The Lyrical in Epic Time

The Lyrical in Epic Time: Modern Chinese Intellectuals and Artists Through the 1949 Crisis

David Der-wei Wang
Copyright Date: 2015
Pages: 496
https://www.jstor.org/stable/10.7312/wang17046
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    The Lyrical in Epic Time
    Book Description:

    This book positions the lyrical as key to rethinking the dynamics of Chinese modernity and emphasizes Chinese lyricism's deep roots in its own native traditions, along with Western influences. Although the lyrical may seem like an unusual form for representing China's social and political crises in the mid-twentieth century, David Der-wei Wang contends that national cataclysm and mass movements intensified Chinese lyricism in extraordinary ways. He calls attention to not only the vigor and variety of Chinese lyricism at an unlikely historical juncture but also the precarious consequences it brought about: betrayal, self-abjuration, suicide, and silence. Above all, his study ponders the relevance of such a lyrical calling of the past century to our time.

    Despite their divergent backgrounds and commitments, the writers, artists, and intellectuals discussed in this book all took lyricism as a way to explore selfhood in relation to solidarity, the role of the artist in history, and the potential for poetry to illuminate crisis. They experimented with a variety of media, including poetry, fiction, intellectual treatise, political manifesto, film, theater, painting, calligraphy, and music. Wang's expansive research also traces the invocation of the lyrical in the work of contemporary Western critics. From their contested theoretical and ideological stances, Martin Heidegger, Theodor Adorno, Cleanth Brooks, Paul de Man, and many others used lyricism to critique their perilous, epic time. The Chinese case only further intensifies the permeable nature of lyrical discourse, forcing us to reengage with the dominant role of revolution and enlightenment in shaping Chinese--and global--modernity.

    eISBN: 978-0-231-53857-2
    Subjects: Language & Literature, Art & Art History, History, Music

Table of Contents

  1. Front Matter
    (pp. i-iv)
  2. Table of Contents
    (pp. v-vi)
  3. ACKNOWLEDGMENTS
    (pp. vii-viii)
  4. PROLOGUE
    (pp. ix-xx)

    “THE LYRICAL” IS PERHAPS one of the least likely terms to be associated with China in the mid-twentieth century. This period witnessed a succession of crises: the Second Sino-Japanese War, the Civil War, the national split in 1949 and the resulting exodus of millions of Chinese, and the campaigns in New China, culminating in the Cultural Revolution. The magnitude of the tumult was such that to focus on the lyrical in this period has been dismissed as anachronistic and self-indulgent.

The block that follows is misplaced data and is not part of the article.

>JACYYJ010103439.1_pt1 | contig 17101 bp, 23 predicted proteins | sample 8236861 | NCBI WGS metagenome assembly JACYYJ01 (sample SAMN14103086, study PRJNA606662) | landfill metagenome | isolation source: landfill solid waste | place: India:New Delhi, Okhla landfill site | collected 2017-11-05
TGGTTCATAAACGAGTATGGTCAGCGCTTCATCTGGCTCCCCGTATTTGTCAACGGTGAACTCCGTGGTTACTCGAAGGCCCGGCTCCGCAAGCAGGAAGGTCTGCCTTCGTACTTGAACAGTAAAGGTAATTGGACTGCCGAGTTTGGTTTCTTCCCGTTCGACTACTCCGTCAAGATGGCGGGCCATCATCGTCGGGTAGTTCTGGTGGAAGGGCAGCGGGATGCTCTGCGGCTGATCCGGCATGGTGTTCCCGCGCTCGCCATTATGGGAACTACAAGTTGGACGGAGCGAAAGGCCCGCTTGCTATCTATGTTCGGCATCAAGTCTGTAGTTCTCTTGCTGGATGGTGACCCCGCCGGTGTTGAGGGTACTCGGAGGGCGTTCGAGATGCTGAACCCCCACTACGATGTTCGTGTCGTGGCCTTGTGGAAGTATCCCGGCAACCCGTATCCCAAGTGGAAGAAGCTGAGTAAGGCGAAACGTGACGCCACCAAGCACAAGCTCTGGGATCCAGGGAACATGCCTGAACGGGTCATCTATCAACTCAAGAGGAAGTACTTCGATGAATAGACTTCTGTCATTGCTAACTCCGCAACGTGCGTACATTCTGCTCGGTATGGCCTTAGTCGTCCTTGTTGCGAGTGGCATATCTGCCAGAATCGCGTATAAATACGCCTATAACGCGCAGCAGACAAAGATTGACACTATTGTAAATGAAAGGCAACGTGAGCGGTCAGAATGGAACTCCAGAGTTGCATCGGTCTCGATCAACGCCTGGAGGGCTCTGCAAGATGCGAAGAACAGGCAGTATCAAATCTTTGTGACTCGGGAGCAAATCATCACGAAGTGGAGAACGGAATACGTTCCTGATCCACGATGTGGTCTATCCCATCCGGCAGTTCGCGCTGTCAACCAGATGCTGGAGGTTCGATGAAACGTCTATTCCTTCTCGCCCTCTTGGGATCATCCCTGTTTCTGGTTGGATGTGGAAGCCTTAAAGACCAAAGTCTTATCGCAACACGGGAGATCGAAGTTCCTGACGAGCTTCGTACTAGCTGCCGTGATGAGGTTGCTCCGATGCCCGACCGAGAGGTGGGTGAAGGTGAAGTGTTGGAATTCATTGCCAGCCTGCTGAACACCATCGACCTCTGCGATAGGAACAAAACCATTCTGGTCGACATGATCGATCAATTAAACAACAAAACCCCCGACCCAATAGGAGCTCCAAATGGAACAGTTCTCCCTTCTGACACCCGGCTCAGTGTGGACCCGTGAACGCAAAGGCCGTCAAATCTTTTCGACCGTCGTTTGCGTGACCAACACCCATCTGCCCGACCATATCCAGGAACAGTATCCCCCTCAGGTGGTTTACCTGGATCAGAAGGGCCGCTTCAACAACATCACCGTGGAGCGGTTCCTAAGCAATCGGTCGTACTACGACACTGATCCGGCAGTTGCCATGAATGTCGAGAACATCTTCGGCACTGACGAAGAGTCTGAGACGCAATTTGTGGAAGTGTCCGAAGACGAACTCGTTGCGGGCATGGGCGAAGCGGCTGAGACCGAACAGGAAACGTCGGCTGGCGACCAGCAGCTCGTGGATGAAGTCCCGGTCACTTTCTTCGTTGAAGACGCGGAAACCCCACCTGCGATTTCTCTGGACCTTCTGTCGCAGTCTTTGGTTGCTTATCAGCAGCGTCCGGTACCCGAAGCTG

However, I contend that preciselybecausethe mid-twentieth century in China was characterized by national cataclysms and mass movements, all...

  5. INTRODUCTION: Inventing the “Lyrical Tradition”
    (pp. 1-38)

    THIS BOOK AIMS TO DISCUSS the dialogic of lyricism and Chinese literary and artistic modernity during the mid-twentieth century. The term “lyricism” is used here to refer not only to a mode of poetry, the lyric,³ but also to a spectrum of articulations—ranging from narrative to film, from painting to calligraphy—whose formal inputs and affective outcomes are attributable to the “lyrical” effect. Above all, lyricism is invoked to describe a set of concepts, discourses, or values regarding the poetics of selfhood;⁴ it is made intelligible through sensory and imagistic data in such a way as to inform the...

  6. Chapter One “A HISTORY WITH FEELING”
    (pp. 41-78)

    IN DECEMBER 1951, SHEN CONGWEN joined a mission to observe the outcome of Land Reform in Sichuan Province. On the road, Shen wrote a series of letters to his wife, Zhang Zhaohe, and two sons. One dated january 25, 1952, is of particular interest. Shen writes that he was left alone to guard an old house that night; he could not sleep due to the noise of neighbors coughing and quarreling. To pass the time, he turned to an abridged edition of theShiji史記 (The record of the historian) that he had found in the trash a few days earlier....

  7. Chapter Two THE THREE EPIPHANIES OF SHEN CONGWEN
    (pp. 79-112)

    SHEN CONGWEN’S LIFE FELL into grave disorder amid imminent national crises in 1948. Labeled a reactionary indulging in “pornographic whims” earlier that year,¹ he was ostracized by progressive colleagues and students at Peking University, where he taught, and became increasingly alienated from friends and even family members who aspired for the revolution. By early 1949, Shen was showing signs of a nervous breakdown. He suffered from paranoia and experienced hallucinatory episodes.² On March 28, Shen tried to kill himself by slitting his throat and wrists and drinking kerosene; he survived only through luck.³ It was arranged for him to take...

  8. Chapter Three OF DREAM AND SNAKE: He Qifang, Feng Zhi, and Born-Again Lyricism
    (pp. 113-154)